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Focus on the Workforce: Climbing Higher in Virginia

 Barry Johnson




By Barry Johnson
Senior Associate Dean and L.A. Lacy Distinguished Professor of Engineering
University of Virginia's School of Engineering and Applied Sciences;
CCAM Board of Directors




Katherine DeRosear



By Katherine DeRosear
Director of Workforce Development
Virginia Manufacturers Association
Executive Director
Virginia Council on Advanced Technology Skills





Workforce development is arguably the most significant drag on the country’s advanced manufacturing sector.
 
We’re exploring a new workforce model in Virginia, however, that could give the sector the lift it needs to gain altitude.

Don’t get me wrong. Advanced manufacturing is by no means stalled.

While the US is likely to continue losing labor-intensive manufacturing to low-wage regions of the world, it maintains a leadership position in specialized, highly technical production of next-generation materials and products. Aerospace and defense, microprocessors, networking equipment and pharmaceuticals, for example, are highly advanced manufacturing sectors that are not sending jobs overseas.

Advanced manufacturing jobs, however, demand a high level of specialized and technical skill as new technologies and research breakthroughs continue to revolutionize manufacturing capabilities, processes and products.

Our work to grow advanced manufacturing in Virginia starts with a simple premise: bring the universities, community colleges, high schools, and training centers that educate the workforce together with the manufacturers that employ the workforce. Then, leverage the collaborative insight to sharpen existing training and educational opportunities.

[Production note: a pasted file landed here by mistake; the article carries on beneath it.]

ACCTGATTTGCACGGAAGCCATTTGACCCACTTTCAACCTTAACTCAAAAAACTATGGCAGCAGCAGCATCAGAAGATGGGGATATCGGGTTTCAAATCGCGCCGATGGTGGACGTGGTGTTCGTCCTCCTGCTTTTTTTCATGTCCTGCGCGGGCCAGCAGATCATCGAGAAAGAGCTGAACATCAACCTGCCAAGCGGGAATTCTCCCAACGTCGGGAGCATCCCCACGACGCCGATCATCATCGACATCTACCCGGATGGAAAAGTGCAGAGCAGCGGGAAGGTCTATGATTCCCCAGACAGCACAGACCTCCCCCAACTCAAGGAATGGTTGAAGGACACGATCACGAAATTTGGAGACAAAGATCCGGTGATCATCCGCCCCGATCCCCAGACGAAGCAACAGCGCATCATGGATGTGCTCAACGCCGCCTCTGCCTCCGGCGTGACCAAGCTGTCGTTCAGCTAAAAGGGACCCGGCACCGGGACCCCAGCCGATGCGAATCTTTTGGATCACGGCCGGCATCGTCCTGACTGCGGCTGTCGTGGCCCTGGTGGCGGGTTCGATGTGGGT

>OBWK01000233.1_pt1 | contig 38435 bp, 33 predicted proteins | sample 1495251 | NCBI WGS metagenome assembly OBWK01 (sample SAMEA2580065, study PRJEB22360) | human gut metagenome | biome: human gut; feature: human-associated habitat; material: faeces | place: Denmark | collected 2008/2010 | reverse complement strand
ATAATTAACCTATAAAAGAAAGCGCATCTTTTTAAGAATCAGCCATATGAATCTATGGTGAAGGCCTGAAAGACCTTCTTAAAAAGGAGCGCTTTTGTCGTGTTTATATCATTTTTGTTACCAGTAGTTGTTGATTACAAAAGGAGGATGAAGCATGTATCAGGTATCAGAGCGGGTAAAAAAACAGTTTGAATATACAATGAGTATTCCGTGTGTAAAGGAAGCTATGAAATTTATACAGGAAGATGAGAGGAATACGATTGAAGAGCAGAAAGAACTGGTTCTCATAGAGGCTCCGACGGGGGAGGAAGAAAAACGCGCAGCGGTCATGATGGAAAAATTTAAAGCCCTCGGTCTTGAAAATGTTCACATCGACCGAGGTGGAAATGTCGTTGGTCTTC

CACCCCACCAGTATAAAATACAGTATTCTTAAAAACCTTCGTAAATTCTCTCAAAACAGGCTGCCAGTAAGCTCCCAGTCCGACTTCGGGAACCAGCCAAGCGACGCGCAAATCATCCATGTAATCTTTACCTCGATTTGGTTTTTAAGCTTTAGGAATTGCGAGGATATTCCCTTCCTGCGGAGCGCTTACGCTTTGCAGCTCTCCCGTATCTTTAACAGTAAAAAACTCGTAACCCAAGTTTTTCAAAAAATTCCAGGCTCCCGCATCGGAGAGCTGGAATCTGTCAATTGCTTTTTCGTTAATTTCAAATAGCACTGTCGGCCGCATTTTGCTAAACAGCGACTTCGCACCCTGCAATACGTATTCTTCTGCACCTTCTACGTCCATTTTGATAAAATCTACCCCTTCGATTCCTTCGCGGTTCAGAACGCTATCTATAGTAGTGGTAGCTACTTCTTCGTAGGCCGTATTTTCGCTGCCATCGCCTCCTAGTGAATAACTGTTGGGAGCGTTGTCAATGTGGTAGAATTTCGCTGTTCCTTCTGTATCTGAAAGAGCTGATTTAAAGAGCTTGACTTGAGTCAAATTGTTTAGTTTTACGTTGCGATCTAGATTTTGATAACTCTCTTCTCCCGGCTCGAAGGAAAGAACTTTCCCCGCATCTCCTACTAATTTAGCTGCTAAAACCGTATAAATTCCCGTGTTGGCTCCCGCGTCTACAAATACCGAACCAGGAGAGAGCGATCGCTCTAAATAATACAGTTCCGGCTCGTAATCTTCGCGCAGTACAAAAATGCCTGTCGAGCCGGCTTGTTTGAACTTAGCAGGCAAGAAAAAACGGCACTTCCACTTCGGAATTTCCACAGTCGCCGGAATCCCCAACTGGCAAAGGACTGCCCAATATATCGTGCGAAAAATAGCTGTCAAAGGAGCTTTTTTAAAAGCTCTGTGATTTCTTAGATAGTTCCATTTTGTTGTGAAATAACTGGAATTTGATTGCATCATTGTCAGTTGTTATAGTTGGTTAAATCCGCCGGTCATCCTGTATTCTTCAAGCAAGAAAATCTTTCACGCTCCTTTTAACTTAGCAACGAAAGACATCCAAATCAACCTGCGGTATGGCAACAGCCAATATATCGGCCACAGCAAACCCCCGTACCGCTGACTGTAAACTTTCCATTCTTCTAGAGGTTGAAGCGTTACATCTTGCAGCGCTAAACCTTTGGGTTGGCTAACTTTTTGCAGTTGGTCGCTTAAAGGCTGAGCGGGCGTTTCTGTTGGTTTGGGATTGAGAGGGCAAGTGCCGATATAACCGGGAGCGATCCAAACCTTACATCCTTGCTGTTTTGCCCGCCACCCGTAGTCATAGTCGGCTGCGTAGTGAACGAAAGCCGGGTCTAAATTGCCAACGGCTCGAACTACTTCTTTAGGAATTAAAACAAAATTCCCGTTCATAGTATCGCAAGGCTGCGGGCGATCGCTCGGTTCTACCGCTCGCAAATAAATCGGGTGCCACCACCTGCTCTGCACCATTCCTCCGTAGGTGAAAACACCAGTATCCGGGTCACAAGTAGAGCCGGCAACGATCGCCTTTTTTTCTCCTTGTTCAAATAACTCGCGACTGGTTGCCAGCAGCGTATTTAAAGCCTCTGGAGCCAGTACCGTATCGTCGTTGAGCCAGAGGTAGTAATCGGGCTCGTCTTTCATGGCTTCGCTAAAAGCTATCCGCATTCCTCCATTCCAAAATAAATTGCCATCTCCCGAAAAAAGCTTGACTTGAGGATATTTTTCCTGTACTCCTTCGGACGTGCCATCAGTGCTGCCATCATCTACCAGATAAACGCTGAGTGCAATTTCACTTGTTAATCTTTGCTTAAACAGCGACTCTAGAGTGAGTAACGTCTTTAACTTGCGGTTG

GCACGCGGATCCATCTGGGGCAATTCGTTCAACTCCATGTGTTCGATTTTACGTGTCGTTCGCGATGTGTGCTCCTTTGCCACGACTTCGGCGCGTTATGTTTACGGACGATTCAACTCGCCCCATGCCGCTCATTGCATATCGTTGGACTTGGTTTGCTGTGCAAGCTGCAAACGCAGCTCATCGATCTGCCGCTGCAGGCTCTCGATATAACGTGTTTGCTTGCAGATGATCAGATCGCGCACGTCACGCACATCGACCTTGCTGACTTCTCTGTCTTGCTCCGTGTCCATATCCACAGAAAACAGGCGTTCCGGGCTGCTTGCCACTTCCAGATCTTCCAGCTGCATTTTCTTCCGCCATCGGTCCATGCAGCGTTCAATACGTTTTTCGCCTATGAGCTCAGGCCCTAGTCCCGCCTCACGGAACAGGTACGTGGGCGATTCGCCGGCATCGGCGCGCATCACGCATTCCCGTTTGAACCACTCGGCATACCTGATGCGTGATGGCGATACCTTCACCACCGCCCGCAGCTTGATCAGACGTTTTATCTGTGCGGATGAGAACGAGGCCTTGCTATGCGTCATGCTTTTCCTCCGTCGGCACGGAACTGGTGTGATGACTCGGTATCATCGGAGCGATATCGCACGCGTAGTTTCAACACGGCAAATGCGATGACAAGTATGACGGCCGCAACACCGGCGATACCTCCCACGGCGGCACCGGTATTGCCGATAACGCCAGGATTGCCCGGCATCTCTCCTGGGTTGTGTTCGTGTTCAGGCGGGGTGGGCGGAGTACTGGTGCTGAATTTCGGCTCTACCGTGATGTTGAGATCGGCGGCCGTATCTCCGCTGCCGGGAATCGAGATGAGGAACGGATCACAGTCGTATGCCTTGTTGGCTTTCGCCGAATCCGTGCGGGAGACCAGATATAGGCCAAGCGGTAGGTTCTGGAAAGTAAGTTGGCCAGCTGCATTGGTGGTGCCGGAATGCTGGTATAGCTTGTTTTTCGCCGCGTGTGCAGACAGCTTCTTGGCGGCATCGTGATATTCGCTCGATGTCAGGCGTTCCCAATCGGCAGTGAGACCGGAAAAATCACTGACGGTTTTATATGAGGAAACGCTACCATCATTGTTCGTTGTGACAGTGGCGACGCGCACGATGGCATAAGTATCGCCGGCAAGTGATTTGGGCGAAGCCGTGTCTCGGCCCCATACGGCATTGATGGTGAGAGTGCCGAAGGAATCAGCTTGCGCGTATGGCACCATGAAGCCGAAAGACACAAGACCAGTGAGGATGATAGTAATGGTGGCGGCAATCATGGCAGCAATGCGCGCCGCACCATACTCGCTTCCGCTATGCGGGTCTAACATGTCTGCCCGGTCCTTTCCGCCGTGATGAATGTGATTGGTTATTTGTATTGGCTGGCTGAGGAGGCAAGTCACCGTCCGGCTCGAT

In March 2011, the Commonwealth Center for Advanced Manufacturing (CCAM) broke ground on a 60,000 ft2, state-of-the-art research collaborative in Prince George County, Virginia (just south of Richmond).

At CCAM, business and higher education sit down at the same table to tackle R&D challenges. Industry sets the agenda, and top academic and industry researchers pursue it in CCAM or University labs. The goal is to provide significant R&D efficiencies through pooled resources and to rapidly accelerate the transfer of innovations to the factory floor where they can improve operations, products and profits.

Two classes of industry-funded research are performed at CCAM: generic and directed. Generic and directed research are funded by membership fees paid by CCAM’s industry members. Directed research is performed for one member, or potentially several members that partner on a specific project. The member(s) sponsoring directed research own all intellectual property that results. Generic research is performed for all members and all members share resulting IP.

Industry members include aerospace and defense giants Rolls-Royce, Newport News Shipbuilding and Aerojet along with other global manufacturers, such as Canon Virginia, Chromalloy, Sandivk Coromant, Siemens and Sulzer Metco. Industry members are joined by Virginia’s flagship research and teaching institutions, including the University of Virginia, Virginia State University and Virginia Tech.

Bridging the gap between basic research and technology commercialization, however, works best when people are properly trained.

A significant benefit of CCAM is the opportunity for member companies to work with students engaged in research projects. Companies can then employ those students in full-time positions as people and technology developments transition from the lab to the marketplace.

The Need is Clear

The 2007 Skilled Trades Gap Analysis, a report commissioned by the Virginia Manufacturers Association, found that job growth in skilled trades would far exceed the growth expected in other manufacturing occupations. It also unveiled an imbalance between the demand for skilled workers and the location of existing training programs:

Almost half of manufacturers surveyed rated soft skills and measurable skills preparation of recent entry-level hires as “fair” to “very poor.”

70% rated recent entry-level hires’ knowledge of basic manufacturing principles as “fair” to “very poor.”